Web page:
How To Mediate A Workplace Conflict

Research says that people who have attended college have a 13% lower risk of divorce. Yet, even those couples still fight. Research shows that the average couple will fight, on average, 19 times per month.

Just like in marriage, conflict at the workplace is inevitable as people from different backgrounds interact and work together. As a human resource manager, or someone with employees working under you, you need to be skilled in mediating workplace conflict to help you resolve issues as soon as possible and have people working in harmony. Disputes can be avoided if you take the right steps to facilitate effective communication and diffuse anger. But when they do occur, applying the following series of steps will come in handy in resolving mediating workplace issues.

  1. Remain calm: Arguments and conflicts at work can bring anger, which is not easy to control. However, research has shown that remaining calm gives you an advantage over others in a heated situation. Workplace conflict resolution hits a dead end when we stop listening to understand and allow our anger to take over. Instead, you start listening to argue back. Remaining calm helps you look at the bigger picture. Most workplace disputes get resolved eventually, which makes it vital to stop and think before you respond to a coworker.
  2. Jump in early: It is crucial to meet with feuding parties before the issue escalates to a full-blown conflict. Most issues that reach this level often require the services of workplace mediating services to help resolve the issues. If you’ve arrested the problem in time, you might not have needed a mediator to come in and help you out.
    Sometimes, you will arrest the issue early, but if the parties are not willing to resolve the conflict, mediation from a third party may still be required. Once you call the opposing camps, make sure to remain neutral and by not taking sides. This allows you to give an impartial judgment and resolve the issue without further damage.
  3. Prevent personal attacks: Mediating a workplace conflict means that you have to resolve the dispute before people start attacking each other personally. It is common for coworkers to say things they don’t mean when they are angry, which often wounds the other party and causes damage that cannot be fixed. This diminishes trust and commitment, which snowballs to work-related issues. For instance, opposing parties may delay the completion of a project if they are unable to look past their conflict and complete their responsibilities.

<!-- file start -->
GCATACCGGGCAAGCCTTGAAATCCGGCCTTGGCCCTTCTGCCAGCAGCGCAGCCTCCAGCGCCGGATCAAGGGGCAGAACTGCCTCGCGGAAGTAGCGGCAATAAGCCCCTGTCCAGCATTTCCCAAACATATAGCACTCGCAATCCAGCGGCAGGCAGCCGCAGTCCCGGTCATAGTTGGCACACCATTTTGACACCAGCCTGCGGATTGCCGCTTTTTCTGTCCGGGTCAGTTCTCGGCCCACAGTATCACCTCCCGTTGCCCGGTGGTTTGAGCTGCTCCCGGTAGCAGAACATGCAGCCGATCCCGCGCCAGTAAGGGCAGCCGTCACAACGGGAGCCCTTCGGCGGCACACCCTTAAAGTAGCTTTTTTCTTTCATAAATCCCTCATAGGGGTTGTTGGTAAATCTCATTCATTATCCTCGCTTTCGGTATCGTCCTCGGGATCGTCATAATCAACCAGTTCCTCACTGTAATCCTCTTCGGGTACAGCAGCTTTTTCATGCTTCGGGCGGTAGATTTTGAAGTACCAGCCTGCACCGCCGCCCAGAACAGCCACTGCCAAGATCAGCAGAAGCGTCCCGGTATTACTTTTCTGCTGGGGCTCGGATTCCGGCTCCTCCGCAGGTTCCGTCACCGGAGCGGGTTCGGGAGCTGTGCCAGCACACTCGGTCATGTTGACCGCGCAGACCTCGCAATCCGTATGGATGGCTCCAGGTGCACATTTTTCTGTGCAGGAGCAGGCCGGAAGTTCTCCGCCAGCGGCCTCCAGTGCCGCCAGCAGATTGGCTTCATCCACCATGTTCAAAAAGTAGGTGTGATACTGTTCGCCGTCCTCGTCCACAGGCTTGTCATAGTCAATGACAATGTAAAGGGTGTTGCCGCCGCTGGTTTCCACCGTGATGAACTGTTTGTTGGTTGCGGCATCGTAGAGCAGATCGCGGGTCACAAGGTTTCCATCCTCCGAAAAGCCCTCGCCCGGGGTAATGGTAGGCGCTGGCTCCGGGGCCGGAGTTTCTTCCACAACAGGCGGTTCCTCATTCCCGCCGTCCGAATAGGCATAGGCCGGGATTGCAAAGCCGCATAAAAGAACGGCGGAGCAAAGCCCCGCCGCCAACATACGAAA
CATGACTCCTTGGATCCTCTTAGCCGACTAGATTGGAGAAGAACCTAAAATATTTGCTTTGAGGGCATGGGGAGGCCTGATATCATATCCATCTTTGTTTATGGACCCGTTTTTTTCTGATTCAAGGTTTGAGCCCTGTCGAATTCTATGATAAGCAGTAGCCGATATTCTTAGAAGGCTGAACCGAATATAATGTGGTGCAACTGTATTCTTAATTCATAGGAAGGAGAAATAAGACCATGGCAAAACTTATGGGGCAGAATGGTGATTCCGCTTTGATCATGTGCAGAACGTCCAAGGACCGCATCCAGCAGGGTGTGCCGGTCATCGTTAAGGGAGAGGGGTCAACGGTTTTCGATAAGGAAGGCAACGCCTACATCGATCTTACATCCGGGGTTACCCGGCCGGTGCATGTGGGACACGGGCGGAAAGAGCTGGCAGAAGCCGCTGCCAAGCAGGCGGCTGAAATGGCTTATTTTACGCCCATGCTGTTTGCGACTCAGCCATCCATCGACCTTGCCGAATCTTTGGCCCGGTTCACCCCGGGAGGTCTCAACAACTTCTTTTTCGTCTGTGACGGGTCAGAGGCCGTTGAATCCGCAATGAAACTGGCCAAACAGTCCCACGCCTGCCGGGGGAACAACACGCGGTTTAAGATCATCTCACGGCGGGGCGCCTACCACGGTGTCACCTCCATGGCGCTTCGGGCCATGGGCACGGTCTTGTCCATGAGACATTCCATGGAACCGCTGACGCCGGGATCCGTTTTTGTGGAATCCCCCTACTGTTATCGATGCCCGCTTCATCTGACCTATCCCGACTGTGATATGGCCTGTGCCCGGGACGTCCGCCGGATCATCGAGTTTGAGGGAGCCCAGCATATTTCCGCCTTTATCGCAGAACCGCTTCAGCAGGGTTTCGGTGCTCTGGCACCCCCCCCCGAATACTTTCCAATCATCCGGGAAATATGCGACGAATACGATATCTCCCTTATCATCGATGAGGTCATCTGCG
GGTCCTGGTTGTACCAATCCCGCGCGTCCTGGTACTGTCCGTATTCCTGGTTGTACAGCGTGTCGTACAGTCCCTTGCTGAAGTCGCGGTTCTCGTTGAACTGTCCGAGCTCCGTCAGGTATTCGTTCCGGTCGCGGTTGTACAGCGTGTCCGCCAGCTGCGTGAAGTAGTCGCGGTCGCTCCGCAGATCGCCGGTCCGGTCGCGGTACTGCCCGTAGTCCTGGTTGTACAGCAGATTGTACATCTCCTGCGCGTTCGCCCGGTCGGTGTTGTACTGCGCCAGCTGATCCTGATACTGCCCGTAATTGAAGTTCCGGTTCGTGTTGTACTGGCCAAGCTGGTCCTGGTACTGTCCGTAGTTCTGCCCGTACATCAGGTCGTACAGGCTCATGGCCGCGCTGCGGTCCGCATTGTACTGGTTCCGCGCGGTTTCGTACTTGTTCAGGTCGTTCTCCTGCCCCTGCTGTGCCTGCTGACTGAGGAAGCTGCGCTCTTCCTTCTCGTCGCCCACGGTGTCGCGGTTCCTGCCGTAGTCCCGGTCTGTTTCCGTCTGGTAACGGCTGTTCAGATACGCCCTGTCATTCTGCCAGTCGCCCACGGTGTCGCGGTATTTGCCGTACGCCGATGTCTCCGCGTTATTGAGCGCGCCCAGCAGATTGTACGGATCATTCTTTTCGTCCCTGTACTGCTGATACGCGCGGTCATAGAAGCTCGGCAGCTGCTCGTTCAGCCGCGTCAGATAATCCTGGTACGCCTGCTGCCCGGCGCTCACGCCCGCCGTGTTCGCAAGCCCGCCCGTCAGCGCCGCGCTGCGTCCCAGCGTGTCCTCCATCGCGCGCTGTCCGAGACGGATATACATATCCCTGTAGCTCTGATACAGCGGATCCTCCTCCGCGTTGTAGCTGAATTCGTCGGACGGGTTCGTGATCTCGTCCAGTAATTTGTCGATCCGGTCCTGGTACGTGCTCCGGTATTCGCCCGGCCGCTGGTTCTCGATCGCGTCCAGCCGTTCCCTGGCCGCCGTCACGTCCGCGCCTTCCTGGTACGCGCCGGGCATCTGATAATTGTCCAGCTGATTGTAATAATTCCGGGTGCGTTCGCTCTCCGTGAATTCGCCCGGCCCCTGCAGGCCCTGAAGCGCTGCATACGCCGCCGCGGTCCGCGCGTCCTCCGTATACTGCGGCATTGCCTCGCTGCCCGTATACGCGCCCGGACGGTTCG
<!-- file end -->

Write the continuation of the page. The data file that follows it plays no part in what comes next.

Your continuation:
4. Take the battle offline: Workplace mediation needs to be taken to a place where employees feel safe to speak their minds and communicate without feeling judged. Whether you will take the conflict resolution in the workplace to your office behind closed doors or the boardroom, it is essential that the feuding parties feel that other employees are not eavesdropping. It is often embarrassing to be scolded in front of your coworkers, and this might affect the work delivery of the employee on the receiving end. Privacy is key.
  5. Find commonalities between the two parties: Mediating a workplace conflict takes a whole new turn when you focus on the positive and make notes of it. If the parties seem to have something they agree with, start by discussing the positive aspect which will help lower emotions in the room. Once everyone is calm, address the elephant in the room by making small notes from everyone’s perspective. This enables you to understand each person point of view. It also helps the opposing party to look at the situation from the opposite side.
  6. Focus on asking descriptive questions: Asking a lot of descriptive questions during mediation helps resolve conflicts. Descriptive questions help each party reconstruct the full incident and steers their focus from the specific issue that put them off. Refrain from criticizing one party in front of the other. The idea is to resolve the conflict and not choose a winner. Criticism tends to show favoritism.

Mediating a workplace conflict requires you to have the skills to manage the two opposing parties and help them see the situation from the other person’s point of view. If you can do this, you can help them resolve the conflict.